Both thought the classical Chinese dance and music performance, staged at the Adelaide Festival Theatre was amazing.
“Fantastic, absolutely fantastic,” Mr. Biggs said.
Mr. Biggs said they has lived in Hong Kong and Singapore over a couple of years and seen many festivals but nothing like Shen Yun. He explained that in his experience China did not always do as they say citing Hong Kong as an example.
He was in “Hong Kong at the time of the British handover and China promised democratic elections, but that hasn’t happened and the world’s media has gone very quiet.”
He was also concerned the people living in China today do not have the freedom of expression, freedom of belief.
“There isn’t a lot of freedom going on in China now … the guys dressed in black and what they’re doing—putting down any free expression,” Mr. Biggs said.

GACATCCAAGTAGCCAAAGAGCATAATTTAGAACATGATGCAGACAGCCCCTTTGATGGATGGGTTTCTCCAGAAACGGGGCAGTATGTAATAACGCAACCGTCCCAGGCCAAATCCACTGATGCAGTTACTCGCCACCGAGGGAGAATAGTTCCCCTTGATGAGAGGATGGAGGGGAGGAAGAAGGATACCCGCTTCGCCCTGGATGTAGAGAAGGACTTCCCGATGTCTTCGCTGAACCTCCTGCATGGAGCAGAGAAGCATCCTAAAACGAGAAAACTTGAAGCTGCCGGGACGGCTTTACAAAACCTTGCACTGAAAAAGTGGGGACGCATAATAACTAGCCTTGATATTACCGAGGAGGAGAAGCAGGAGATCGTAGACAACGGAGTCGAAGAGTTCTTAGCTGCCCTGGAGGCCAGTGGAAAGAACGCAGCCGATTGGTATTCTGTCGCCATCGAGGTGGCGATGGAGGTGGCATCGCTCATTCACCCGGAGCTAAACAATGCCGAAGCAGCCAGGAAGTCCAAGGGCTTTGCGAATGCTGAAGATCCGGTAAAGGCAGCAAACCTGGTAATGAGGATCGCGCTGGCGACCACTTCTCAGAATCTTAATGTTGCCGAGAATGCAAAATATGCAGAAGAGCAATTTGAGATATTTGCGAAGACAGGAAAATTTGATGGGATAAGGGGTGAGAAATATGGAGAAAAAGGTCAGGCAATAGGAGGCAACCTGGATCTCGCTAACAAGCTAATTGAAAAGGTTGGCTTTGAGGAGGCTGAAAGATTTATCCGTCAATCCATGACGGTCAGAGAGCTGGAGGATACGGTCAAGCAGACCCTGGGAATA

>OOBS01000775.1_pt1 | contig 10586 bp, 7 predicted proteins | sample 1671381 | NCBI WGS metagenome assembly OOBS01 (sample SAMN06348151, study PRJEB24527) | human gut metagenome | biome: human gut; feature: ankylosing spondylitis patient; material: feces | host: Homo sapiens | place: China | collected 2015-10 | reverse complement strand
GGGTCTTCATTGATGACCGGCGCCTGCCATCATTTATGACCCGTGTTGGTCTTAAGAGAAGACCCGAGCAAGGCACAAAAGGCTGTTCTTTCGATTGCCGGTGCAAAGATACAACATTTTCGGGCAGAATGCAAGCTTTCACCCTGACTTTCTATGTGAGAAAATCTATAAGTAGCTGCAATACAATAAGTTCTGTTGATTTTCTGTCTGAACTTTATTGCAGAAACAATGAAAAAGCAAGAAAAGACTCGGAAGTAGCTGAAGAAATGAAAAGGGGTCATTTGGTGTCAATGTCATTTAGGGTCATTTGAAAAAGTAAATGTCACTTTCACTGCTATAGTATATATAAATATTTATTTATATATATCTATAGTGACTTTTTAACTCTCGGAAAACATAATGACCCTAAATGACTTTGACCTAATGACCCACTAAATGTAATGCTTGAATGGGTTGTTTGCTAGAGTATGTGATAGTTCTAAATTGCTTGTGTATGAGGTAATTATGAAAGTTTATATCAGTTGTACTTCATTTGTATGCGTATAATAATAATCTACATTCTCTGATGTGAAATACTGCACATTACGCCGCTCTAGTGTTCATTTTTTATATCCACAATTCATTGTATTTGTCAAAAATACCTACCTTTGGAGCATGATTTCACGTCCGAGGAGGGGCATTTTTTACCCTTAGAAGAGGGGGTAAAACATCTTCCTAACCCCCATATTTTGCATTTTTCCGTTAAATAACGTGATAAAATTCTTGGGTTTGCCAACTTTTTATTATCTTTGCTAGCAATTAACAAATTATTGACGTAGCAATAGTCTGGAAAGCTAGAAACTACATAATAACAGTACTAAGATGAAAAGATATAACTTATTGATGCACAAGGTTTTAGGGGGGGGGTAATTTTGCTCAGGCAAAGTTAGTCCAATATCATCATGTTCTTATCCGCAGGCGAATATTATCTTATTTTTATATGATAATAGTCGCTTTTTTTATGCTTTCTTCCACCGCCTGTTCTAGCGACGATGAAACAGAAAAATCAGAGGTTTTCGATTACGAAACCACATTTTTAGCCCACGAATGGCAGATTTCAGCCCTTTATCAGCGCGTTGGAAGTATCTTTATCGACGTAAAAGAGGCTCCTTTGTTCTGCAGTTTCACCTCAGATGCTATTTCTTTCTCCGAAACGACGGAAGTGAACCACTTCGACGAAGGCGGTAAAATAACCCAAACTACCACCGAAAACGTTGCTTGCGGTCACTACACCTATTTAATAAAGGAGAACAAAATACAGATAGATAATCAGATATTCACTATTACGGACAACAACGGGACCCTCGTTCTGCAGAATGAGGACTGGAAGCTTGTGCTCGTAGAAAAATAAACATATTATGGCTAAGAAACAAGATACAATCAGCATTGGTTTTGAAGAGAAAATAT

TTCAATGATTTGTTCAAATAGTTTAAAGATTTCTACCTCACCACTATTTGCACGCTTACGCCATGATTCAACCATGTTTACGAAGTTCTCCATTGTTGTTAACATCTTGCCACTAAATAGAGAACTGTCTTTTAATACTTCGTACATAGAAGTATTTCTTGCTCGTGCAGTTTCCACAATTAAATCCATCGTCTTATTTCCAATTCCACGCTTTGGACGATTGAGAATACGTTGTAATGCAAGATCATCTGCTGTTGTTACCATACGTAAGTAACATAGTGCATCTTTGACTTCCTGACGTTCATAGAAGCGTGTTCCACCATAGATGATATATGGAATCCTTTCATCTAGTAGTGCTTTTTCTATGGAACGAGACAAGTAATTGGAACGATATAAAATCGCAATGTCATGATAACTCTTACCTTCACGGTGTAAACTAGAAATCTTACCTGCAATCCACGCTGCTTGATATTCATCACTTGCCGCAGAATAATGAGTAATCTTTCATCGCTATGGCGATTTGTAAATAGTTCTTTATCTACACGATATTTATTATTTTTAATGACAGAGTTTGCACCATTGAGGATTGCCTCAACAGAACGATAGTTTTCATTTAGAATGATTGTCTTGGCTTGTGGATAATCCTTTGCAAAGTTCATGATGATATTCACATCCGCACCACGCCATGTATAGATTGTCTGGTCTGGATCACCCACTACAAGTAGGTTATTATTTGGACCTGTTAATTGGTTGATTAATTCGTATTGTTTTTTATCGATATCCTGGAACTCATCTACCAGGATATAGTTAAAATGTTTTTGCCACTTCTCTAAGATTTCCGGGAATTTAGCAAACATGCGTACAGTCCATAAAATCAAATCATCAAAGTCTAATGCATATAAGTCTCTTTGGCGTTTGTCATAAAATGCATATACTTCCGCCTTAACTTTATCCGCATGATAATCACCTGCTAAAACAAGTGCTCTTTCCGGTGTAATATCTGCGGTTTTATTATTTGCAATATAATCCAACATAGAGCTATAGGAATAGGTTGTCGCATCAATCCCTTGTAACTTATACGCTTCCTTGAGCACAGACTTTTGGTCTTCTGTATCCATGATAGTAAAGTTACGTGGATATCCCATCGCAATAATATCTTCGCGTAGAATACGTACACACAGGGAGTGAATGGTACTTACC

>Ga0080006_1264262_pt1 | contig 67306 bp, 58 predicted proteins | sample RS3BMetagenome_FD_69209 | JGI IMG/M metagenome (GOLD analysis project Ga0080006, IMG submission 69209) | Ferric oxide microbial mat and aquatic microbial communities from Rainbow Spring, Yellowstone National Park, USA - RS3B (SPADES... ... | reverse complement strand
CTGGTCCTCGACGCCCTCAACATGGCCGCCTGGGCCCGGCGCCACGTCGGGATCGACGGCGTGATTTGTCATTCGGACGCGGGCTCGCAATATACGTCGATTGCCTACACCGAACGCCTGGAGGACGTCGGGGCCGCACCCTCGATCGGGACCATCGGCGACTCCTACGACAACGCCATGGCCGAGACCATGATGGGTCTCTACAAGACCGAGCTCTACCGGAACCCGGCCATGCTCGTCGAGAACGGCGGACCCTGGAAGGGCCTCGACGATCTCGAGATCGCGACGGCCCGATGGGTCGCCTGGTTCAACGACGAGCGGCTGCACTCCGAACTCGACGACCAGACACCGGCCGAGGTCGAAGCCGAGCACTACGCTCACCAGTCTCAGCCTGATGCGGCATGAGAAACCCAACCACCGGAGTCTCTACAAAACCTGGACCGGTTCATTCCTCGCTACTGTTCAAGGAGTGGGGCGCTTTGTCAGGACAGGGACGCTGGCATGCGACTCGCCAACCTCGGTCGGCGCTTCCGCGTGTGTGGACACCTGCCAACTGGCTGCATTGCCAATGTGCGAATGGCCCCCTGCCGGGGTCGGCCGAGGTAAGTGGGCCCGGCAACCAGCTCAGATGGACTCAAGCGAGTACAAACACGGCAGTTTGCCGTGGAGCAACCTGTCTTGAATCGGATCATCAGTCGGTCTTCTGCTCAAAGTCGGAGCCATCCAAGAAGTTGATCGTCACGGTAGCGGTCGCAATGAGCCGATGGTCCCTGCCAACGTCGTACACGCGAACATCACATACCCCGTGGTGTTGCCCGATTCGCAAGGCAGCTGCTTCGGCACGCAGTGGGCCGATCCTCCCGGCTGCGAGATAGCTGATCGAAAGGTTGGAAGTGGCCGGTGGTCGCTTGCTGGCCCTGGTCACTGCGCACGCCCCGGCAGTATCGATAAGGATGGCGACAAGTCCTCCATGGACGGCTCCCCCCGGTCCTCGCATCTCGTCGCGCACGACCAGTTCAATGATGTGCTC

“I think that that’s going to have more meaning, more impact, more people will notice.”
On hearing that Shen Yun is not allowed to perform in China Mr. Biggs said, “how sad it is that this is culturally important to China, yet isn’t being performed in China.”
Mrs. Biggs thought it sadder still that China’s divinely inspired authentic history is denied to the Chinese people in the country where it came from, where it all started.
“You have to bring it everywhere else in order for people in the world to understand what’s happening in China.”
On a different note, Mrs. Biggs thought the “tenor was fabulous, absolutely … I could listen to him all evening. He’s really, really, good, it was lovely.”
Mr. Biggs said the fusion of Western instruments, along with traditional Chinese instruments worked extremely well.
Reporting by Mary Yuan and Raiatea Tahana-Reese
New York-based Shen Yun Performing Arts has four touring companies that perform simultaneously around the world. For more information, visit Shen Yun Performing Arts.
The Epoch Times considers Shen Yun Performing Arts the significant cultural event of our time. We have proudly covered audience reactions since Shen Yun’s inception in 2006.